Former U.S. Presidential candidate Ross Perot once warned of the U.S. entry into the North American Free Trade Agreement as "a great sucking sound" as U.S. jobs "run" to Mexico. Many Americans feared that cheap labor in Mexico would cause many Americans to lose their jobs as U.S. companies could find cheaper labor south of the border. In the ten years since the beginning of NAFTA, the U.S. job market has remained strong. The types of jobs may have changed to a certain degree, but the number of jobs has only increased despite the fears of many. Today, many people are worried about the effects of the outsourcing of software upon U.S. jobs. Many people fear the "great sucking sound" as software jobs are outsourced to cheaper labor in foreign countries, such as India. U.S. legislators have faced the issue and are trying to reduce the incentives of companies to hire workers abroad. There are many fears and uncertainties about globalization and the new global economy as many people fear change and competition from cheaper foreign labor. Are these fears justified? Is the American job market going to collapse? In the words of Ed Yourdon, has the "decline and fall of the American programmer? 4 Also, is it ethical to outsource software for cheaper labor?
In recent years, especially with the rise of the World Wide Web, there has been a steady increase in a more global economy. New technology has made the world more connected. It is much easier and less costly to communicate and interact with people around the world. Telecommunications makes it more possible to work from a remote location rather than working in a specific building. Cellular phones, laptops, and wireless internet make it much more possible to work from just about anywhere.
The rise of the global economy has also led to the rise of employment outsourcing. Labor is being treated much like goods. Employers are seeking to lower costs and increase profits. As with the practice of buying cheap materials in foreign markets, companies are increasingly trying to buy cheap labor in foreign markets. From the standpoint of modern economics, this is just supply and demand. Therefore, does this mean that much of the labor in the U.S. will be imported from other countries? Probably not. However, as competition increases for jobs, companies will become more efficient and the price of labor for companies is likely to drop. Companies will be more likely to only pay as much as is necessary for the productivity that they are receiving. If Americans are more productive than foreign workers, then they are likely to be paid more. However, if foreign workers are as productive or more productive than American workers, then there is no reason that American workers should be paid drastically more. According to Larry Ellison, founder and CEO of Oracle, "A lot of people focus on India for lower costs. What is remarkable in India is the caliber of the computer engineers. The cost savings were an additional benefit on top of that…"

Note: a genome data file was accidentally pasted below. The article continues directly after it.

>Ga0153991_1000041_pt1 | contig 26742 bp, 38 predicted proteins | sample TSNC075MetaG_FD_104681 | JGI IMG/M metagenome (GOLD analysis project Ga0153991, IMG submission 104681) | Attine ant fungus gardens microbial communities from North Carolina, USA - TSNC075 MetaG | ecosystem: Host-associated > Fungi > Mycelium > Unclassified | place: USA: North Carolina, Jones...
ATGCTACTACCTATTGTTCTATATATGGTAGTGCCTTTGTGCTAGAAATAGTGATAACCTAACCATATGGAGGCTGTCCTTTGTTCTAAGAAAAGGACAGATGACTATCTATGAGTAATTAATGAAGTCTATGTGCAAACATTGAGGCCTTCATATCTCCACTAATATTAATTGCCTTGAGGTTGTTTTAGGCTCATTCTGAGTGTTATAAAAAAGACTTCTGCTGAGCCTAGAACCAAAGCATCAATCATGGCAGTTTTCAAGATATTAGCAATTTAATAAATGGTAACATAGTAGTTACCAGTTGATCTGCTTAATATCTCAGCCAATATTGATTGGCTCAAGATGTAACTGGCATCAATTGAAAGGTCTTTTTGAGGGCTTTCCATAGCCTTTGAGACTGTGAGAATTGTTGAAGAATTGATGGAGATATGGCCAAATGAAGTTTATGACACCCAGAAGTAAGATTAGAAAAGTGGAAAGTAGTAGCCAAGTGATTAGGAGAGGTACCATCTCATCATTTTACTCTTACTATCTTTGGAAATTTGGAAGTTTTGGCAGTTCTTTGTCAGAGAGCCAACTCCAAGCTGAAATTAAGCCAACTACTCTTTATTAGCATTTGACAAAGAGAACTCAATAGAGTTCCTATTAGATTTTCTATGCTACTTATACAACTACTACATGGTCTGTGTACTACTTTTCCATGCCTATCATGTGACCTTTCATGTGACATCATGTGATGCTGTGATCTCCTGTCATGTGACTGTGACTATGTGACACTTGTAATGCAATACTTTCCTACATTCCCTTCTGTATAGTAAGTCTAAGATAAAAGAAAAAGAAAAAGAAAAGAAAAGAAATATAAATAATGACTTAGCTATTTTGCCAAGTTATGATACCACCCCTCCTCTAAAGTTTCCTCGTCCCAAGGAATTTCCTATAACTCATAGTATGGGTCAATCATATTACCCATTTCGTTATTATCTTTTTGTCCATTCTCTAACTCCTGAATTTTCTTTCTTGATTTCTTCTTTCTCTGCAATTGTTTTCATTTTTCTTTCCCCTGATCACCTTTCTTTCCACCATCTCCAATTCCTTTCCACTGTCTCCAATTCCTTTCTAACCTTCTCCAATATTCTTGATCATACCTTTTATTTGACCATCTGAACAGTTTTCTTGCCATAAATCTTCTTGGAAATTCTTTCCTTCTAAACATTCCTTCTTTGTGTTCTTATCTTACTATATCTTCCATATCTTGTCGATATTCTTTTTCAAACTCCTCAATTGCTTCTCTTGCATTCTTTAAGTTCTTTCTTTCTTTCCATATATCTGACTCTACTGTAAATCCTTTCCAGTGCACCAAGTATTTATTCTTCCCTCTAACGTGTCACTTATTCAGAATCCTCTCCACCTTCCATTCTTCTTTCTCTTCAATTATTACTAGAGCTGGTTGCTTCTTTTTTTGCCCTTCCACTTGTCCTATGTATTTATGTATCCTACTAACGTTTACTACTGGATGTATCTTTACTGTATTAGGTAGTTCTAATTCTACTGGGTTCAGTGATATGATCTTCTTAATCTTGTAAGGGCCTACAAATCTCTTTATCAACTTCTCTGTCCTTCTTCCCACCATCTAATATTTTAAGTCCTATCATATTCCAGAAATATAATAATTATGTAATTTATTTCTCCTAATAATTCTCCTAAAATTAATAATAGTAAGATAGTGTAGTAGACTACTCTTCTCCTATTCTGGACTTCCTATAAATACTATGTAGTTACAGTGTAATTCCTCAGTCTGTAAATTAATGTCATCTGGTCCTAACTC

By being able to pay less for specialized labor, many U.S. companies will be able to produce goods at a lower cost and thus increase profits. This, in turn, leads to added value to consumers. Adam Smith was one of the founders of our modern economy. His belief in focusing on the consumer rather than the producer shows up in the case of outsourcing labor. Smith believed that whatever led to benefit of the consumer was the most important thing. 6 Therefore, since outsourcing labor means lower costs (assuming that quality remains the same), the consumer is likely going to benefit from lower prices. Also, the greater efficiency and greater competition is likely to also increase productivity and quality. Thus, it is more likely that products will not only cost less, but they will also be of higher quality and add more utility to the consumer. Therefore, even though the producers and workers might appear to be hurt by lower cost...